Earlier this week, the world noted the passing of Gore Vidal, one of the great novelists, commentators, and agitators of the 20th century. Like almost every other figure to whom that description can be applied, Vidal had a Greenwich Village connection.
Vidal was one of the many literary and artistic figures known to have frequented the San Remo cafe. More a bar than cafe, located at 189 Bleecker Street/93 MacDougal Street, the San Remo was the premiere haunt for the literary set in the 1950’s.
“With its pressed-tin ceiling, black-and-white tile floors and dollar salads with all the bread and butter you could eat, the San Remo attracted a younger, hipper crowd more into experimenting with drugs than The White Horse’s habituées,” states a PBS bio of writer Delmore Schwartz and his favorite bars in Greenwich Village.
In addition to Vidal, William S. Burroughs, Jack Kerouac, Dylan Thomas, James Agee, Frank O’Hara, Miles Davis, William Styron, Jackson Pollack, James Baldwin and Allen Ginsberg were known habitues of the San Remo. The San Remo is the site of conflicting accounts regarding Vidal and Kerouac’s relationship, some having said Vidal hit on him at the bar, while others (including Vidal) saying it was where a sexual encounter between the two began.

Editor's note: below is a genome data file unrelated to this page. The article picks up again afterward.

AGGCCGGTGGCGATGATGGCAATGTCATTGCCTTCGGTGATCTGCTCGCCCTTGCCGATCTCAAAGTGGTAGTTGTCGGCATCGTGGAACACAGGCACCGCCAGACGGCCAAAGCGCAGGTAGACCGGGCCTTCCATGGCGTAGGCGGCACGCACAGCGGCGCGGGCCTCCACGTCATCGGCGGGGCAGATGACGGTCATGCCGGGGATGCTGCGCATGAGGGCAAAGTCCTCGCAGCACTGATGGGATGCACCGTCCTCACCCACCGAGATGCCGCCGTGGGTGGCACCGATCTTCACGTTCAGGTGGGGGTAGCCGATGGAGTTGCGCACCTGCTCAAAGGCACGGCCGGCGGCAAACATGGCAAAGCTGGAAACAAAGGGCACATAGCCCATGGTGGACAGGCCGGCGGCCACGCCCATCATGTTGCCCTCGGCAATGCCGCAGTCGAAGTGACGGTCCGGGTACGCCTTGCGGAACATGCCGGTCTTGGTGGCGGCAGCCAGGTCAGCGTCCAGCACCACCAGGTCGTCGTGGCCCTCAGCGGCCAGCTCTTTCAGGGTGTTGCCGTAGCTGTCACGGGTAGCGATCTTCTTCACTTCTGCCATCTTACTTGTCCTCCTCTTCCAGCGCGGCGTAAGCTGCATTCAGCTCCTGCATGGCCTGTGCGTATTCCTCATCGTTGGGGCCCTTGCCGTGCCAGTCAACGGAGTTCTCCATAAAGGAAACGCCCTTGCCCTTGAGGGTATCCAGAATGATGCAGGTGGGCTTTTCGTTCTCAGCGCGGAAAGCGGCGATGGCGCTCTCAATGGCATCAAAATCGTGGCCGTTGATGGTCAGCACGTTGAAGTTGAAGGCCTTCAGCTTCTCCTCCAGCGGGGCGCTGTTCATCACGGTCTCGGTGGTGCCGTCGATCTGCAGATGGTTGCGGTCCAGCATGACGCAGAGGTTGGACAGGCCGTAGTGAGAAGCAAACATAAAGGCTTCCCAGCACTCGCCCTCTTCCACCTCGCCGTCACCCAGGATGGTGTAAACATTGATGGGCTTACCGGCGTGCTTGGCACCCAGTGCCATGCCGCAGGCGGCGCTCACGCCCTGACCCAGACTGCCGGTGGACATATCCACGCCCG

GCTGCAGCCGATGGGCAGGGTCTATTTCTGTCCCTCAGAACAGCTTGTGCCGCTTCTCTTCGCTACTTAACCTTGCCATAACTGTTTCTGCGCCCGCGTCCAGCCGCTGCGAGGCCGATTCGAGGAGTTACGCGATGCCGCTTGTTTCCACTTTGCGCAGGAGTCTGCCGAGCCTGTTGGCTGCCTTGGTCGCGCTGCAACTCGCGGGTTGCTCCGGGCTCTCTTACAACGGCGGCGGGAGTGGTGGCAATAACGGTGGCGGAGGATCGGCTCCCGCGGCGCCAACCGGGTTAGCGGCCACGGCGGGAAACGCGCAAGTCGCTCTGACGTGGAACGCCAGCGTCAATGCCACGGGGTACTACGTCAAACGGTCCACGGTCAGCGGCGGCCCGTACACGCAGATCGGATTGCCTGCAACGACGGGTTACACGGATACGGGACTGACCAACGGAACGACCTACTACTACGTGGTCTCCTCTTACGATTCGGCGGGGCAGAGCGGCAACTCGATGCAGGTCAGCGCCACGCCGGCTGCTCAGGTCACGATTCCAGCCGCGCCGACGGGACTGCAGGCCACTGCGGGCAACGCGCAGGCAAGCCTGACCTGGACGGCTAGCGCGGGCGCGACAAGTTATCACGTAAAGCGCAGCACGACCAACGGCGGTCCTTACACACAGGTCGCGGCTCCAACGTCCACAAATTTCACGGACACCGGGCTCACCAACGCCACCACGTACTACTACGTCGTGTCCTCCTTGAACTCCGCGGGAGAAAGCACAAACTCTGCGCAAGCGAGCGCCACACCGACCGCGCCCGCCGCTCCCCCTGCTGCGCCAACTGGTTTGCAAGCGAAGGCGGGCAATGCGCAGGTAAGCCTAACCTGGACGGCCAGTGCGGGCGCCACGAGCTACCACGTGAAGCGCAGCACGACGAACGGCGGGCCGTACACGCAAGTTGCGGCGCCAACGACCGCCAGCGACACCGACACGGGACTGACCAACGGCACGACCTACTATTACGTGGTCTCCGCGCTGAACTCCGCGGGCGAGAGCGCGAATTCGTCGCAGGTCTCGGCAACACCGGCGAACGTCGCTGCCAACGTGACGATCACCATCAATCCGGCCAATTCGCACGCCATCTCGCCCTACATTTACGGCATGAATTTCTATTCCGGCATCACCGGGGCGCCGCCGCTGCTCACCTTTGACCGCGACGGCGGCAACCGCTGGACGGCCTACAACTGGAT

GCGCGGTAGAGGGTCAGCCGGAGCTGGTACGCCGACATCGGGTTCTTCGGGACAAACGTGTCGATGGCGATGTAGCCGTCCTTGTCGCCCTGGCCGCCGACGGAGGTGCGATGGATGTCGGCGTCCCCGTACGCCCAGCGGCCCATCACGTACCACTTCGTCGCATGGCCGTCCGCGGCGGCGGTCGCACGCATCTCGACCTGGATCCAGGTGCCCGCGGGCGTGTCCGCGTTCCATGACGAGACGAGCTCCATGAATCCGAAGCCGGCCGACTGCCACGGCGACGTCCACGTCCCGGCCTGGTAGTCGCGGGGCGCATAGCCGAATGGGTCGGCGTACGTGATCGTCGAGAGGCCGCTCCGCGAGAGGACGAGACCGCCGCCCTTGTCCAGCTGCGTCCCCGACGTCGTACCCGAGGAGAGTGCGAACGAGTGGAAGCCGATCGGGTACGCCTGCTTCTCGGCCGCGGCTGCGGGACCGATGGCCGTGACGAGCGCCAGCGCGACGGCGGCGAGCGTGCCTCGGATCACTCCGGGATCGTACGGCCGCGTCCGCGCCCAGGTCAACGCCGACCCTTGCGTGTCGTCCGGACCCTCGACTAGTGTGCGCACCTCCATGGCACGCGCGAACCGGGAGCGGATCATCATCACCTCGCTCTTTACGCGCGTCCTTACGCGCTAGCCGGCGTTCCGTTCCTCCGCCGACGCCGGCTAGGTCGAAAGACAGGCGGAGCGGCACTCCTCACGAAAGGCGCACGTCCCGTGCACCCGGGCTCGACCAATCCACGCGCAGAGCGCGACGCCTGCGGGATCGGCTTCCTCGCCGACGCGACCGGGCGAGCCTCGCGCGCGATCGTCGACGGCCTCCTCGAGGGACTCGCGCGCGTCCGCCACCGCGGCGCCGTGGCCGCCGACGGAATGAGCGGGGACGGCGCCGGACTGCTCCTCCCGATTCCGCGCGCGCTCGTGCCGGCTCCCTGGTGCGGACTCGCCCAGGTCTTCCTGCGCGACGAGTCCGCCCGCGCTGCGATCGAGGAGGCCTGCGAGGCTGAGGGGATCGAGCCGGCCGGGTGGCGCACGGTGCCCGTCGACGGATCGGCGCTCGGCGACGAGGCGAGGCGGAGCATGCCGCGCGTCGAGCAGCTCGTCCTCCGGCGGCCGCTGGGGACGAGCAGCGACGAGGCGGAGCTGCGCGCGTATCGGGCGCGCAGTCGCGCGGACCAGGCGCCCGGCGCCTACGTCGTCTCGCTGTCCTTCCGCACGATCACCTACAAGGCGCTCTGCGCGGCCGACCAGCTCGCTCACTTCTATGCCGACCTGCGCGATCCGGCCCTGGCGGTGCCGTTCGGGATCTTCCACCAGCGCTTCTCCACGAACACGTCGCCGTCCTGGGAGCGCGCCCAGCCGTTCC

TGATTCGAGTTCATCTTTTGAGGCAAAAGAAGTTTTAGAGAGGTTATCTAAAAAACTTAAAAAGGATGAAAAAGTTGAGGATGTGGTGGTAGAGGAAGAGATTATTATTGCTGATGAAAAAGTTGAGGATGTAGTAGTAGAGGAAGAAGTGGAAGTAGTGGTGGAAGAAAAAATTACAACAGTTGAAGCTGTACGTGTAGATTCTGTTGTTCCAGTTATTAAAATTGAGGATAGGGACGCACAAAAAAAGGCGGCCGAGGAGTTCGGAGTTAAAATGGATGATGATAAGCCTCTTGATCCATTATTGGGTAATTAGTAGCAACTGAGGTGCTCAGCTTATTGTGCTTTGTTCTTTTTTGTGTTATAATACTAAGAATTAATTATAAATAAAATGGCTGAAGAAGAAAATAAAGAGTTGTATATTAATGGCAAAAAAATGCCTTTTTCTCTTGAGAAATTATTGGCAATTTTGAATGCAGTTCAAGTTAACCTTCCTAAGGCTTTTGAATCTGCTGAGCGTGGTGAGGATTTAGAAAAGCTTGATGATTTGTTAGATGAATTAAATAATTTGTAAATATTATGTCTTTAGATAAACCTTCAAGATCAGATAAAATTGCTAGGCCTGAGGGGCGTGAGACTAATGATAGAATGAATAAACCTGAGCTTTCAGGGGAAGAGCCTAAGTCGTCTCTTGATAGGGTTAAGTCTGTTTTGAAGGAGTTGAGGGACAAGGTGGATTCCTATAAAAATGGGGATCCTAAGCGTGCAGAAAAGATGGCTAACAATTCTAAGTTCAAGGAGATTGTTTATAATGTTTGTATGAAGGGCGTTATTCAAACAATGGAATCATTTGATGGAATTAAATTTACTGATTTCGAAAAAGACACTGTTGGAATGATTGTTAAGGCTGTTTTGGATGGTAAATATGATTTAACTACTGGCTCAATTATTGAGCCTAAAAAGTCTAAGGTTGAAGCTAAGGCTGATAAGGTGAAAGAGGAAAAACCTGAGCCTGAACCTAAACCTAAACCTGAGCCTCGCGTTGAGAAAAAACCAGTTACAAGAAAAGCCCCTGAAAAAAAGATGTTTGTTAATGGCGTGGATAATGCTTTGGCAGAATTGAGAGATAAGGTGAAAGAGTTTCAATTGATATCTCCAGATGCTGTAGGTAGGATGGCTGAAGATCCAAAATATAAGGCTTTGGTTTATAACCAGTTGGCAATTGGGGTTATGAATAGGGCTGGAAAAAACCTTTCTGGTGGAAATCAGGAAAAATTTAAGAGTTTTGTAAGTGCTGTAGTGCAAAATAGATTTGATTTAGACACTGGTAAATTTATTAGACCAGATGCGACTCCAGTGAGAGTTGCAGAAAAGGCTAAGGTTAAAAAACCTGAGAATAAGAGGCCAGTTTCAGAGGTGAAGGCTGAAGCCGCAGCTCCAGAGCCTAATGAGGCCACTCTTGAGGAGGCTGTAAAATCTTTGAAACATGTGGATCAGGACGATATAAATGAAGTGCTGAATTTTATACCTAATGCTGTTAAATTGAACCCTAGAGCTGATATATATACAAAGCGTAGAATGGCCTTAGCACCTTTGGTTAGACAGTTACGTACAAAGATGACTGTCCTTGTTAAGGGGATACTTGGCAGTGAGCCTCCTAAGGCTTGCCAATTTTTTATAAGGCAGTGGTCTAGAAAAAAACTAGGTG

Regardless, the San Remo, which opened in 1925, the year of Vidal’s birth, and closed in 1967, was known to have been the start of more than one encounter of a literary or sexual nature. Like many sites in the South Village, it has a strong connection to an extraordinary array of the great literary, musical, and social movements and figures of the 20th century.
In 2009, the city’s Landmarks Preservation Commission promised to consider the entire South Village for landmark designation. However, in spite of this promise, they have thus far only considered 1/3 of it, while the remaining 2/3 is unprotected and endangered, with more historic sites endangered each day.